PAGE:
South Carolina's Republican and Democratic party caucuses in the legislature have spent $3.4 million since 2008 with no requirement to tell the public how they're using donors' cash.
While it's easy enough to look through spending records of the S.C. Republican Party and Democratic Party with state and federal Internet political money sites, state lawmakers don't have to disclose detailed spending by the party caucuses that shape legislative debate and elections.
They're only required to disclose total spending out of their operating accounts.
Political party spending disclosures can generate controversy.
The GOP is still feeling repercussions from reports that the Republican National Committee spent donor money at a Hollywood club featuring simulated bondage and as federal authorities investigate use of Florida GOP American Express cards.
Under South Carolina law, caucuses can take unlimited cash donations for operating accounts.
For instance, state Ethics Commission reports show a combined total of $90,000 in donations to the Senate Republican Caucus from the South Carolina Hospital Association, an oncology association, cigarette maker Altria and Blue Cross and Blue Shield of South Carolina in late 2008. And the Senate Democratic Caucus took $10,000 from AT&T last spring and $15,000 from Blue Cross last summer.
Neither the GOP caucus nor its Democratic counterpart will say in their reports where the money has gone.
They don't have to.
"That's the way the law is written," said Cathy Hazelwood, the Ethics Commission's general counsel.
"They did that on purpose," Hazelwood said. "It was specifically for the caucuses not to report where they are spending their money."
That loophole is a stark contrast to what's expected of political parties.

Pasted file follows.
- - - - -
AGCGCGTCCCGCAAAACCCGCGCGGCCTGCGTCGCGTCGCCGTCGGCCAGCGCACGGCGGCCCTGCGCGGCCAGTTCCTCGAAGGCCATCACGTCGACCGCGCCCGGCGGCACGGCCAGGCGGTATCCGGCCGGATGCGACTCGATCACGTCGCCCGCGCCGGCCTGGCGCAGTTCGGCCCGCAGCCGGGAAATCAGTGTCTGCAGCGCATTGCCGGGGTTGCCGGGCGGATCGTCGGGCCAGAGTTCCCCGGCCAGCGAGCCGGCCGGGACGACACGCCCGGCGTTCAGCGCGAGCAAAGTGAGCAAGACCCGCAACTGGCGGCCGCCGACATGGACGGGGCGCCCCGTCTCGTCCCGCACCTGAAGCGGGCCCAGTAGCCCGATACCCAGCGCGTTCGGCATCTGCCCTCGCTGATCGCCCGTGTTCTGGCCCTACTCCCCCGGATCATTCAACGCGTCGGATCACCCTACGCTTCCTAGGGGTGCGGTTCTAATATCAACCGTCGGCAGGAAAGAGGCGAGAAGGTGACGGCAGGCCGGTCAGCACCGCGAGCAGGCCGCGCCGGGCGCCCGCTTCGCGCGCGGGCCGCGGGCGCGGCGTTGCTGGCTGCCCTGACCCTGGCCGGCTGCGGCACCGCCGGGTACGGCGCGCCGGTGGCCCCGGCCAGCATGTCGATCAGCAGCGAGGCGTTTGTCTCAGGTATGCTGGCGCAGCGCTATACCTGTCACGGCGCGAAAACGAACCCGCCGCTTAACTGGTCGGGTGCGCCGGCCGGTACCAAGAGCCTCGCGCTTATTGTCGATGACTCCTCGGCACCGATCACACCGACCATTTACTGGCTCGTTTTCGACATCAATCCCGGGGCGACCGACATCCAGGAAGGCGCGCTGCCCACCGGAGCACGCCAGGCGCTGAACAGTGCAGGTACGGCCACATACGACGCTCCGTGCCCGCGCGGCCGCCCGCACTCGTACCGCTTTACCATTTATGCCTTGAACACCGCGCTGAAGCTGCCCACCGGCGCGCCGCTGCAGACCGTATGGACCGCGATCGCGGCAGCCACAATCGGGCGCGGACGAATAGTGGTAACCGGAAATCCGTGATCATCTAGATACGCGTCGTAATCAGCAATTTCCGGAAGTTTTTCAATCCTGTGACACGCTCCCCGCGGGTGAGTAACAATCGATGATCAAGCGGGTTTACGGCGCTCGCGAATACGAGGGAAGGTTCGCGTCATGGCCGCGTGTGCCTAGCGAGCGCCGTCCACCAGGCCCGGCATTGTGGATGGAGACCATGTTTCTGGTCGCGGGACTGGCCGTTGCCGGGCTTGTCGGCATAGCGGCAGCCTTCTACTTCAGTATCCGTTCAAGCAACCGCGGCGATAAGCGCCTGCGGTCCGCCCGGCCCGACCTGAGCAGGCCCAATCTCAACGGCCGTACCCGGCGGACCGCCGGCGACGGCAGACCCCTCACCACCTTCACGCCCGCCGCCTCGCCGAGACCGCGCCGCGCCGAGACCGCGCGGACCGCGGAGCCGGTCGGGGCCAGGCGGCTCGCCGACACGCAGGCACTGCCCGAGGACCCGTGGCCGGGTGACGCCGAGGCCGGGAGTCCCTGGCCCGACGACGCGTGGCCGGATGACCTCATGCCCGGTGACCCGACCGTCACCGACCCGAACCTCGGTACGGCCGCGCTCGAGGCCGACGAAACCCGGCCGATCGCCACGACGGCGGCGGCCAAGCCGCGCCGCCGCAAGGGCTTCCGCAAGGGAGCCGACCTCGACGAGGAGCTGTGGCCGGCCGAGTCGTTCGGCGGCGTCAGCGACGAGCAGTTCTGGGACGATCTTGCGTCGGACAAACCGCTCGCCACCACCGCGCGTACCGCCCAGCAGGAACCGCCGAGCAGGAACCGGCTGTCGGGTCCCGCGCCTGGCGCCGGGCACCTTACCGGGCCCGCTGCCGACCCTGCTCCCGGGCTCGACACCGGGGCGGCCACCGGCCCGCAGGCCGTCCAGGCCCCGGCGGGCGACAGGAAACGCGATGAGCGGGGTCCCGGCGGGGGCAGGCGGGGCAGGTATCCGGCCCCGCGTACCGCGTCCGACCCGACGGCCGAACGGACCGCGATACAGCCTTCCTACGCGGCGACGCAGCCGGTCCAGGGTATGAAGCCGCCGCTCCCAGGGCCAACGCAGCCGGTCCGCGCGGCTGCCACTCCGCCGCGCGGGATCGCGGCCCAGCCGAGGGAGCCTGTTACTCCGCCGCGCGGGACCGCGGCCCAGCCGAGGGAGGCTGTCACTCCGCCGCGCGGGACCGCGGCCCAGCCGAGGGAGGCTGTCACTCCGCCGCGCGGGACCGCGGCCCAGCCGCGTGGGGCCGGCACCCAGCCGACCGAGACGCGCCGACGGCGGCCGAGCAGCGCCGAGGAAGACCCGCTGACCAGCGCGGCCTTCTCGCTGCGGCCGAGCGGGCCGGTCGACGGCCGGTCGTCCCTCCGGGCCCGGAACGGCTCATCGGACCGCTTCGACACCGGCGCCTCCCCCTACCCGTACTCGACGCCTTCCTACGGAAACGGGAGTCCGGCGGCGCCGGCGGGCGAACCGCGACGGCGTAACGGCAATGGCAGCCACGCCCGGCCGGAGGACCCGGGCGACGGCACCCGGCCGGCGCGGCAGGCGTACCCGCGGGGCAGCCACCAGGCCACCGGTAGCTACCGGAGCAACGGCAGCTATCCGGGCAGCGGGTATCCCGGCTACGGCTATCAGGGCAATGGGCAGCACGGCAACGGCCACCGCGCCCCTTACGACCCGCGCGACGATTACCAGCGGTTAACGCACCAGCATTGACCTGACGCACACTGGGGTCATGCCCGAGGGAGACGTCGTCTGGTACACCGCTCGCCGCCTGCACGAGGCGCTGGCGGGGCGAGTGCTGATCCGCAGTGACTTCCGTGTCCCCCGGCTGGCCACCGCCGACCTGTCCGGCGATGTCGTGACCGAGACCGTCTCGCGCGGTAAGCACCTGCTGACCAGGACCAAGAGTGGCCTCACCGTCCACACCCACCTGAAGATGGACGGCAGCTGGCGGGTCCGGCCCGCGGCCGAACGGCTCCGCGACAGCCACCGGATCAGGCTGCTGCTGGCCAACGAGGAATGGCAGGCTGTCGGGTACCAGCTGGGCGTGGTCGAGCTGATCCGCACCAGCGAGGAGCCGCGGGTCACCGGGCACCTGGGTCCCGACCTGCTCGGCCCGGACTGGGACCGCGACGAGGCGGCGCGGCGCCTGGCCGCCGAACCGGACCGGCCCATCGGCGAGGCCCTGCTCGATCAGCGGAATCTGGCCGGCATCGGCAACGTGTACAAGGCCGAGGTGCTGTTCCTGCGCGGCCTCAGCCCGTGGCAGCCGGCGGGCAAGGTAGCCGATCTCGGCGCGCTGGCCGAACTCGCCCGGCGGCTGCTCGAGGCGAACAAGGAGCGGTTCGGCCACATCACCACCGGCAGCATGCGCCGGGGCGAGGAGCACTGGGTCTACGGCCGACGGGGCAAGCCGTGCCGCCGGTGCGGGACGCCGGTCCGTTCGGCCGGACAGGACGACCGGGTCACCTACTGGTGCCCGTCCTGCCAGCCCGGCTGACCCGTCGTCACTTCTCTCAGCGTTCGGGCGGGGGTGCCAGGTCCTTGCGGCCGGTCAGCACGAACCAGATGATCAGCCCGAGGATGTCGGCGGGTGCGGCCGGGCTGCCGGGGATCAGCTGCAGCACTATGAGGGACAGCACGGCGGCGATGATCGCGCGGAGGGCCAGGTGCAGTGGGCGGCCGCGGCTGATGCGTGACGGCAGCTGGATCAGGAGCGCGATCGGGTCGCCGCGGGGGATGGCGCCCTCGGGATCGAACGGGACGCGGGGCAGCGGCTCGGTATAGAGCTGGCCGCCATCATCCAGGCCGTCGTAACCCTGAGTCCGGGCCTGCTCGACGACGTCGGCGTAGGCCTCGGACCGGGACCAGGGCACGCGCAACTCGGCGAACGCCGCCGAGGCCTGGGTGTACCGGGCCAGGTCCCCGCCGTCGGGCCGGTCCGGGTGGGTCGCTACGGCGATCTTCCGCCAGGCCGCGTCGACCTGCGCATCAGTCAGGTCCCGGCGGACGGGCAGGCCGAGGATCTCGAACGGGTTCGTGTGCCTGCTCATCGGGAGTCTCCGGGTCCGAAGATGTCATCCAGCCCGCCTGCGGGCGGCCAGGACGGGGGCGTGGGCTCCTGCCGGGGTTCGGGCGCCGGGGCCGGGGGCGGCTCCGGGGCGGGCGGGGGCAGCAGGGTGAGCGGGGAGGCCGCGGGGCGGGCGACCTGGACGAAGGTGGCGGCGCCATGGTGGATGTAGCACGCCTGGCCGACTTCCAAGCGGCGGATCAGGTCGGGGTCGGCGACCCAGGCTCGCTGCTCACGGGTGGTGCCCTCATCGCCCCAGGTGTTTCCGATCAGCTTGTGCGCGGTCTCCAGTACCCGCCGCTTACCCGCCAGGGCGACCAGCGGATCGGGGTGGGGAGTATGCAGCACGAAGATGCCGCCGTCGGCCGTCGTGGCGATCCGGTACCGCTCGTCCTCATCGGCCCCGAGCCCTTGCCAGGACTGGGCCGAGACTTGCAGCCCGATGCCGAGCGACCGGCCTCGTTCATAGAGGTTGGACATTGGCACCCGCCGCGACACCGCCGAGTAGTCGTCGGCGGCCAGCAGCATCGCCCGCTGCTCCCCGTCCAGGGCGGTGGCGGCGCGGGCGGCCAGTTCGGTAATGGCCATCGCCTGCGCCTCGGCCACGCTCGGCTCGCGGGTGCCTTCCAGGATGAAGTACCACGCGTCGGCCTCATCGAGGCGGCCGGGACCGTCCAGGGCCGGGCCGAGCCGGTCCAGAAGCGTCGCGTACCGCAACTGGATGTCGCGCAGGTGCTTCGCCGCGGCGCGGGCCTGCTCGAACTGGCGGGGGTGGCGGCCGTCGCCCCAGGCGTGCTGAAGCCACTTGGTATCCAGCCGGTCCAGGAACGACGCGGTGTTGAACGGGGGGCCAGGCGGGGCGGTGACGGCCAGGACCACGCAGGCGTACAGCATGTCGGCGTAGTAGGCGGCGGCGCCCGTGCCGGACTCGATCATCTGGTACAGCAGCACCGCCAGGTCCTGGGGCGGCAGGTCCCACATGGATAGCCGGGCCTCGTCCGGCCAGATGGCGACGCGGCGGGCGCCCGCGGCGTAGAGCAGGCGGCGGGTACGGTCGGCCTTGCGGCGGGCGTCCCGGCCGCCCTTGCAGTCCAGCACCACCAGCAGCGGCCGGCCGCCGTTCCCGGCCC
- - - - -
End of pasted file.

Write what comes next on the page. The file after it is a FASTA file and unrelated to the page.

"The political parties have to disclose absolutely everything in their operating account: everything coming in and everything going out.
"The caucuses don't. That's the long and short of it," Hazelwood said.
Leaders of the party caucuses in the Senate said they would consider disclosing spending.
"I didn't know that we didn't disclose every expenditure," said Senate Democratic Caucus Chairman John Land of Manning.
"I'm sure we'd be glad to show you every penny we spend. And I would think that would be an appropriate law that we have to report that."
Reports show Land's caucus has spent more than $760,000 since April 2008. Land said most of the spending is on staff salaries and caucus meals and meetings.
"I wouldn't be opposed to that," said Senate Republican Caucus Chairman Harvey Peeler of Gaffney. However, he said he wanted to look into why the law was written that way before saying the law should be changed.
Like Land, Peeler said most of the $1.3 million his caucus reported spending since April 2008 went into salaries and meals - including Chick-fil-A lunches bought as Thursday's session appeared headed toward a filibuster.
House Republican Caucus Chairman Kenny Bingham of Cayce said there is nothing wrong with keeping the spending details secret. Ethics reports show the House GOP Caucus has spent $1.2 million since April 2008.
"We don't' want everything we do strategy-wise broadcast to the world," Bingham said.
Legislative caucuses are private membership organizations that spend no public money and should be treated no differently from any other private business or charity, Bingham said.
Because the caucuses detail who is giving money, Bingham said, "We disclose more through our caucuses than any other 501(c)3," he said.
House Democratic Caucus Chairman Harry Ott of St. Matthews said he wouldn't immediately comment without a better understanding of the legal reporting requirements. His caucus has spent nearly $450,000 since April 2008.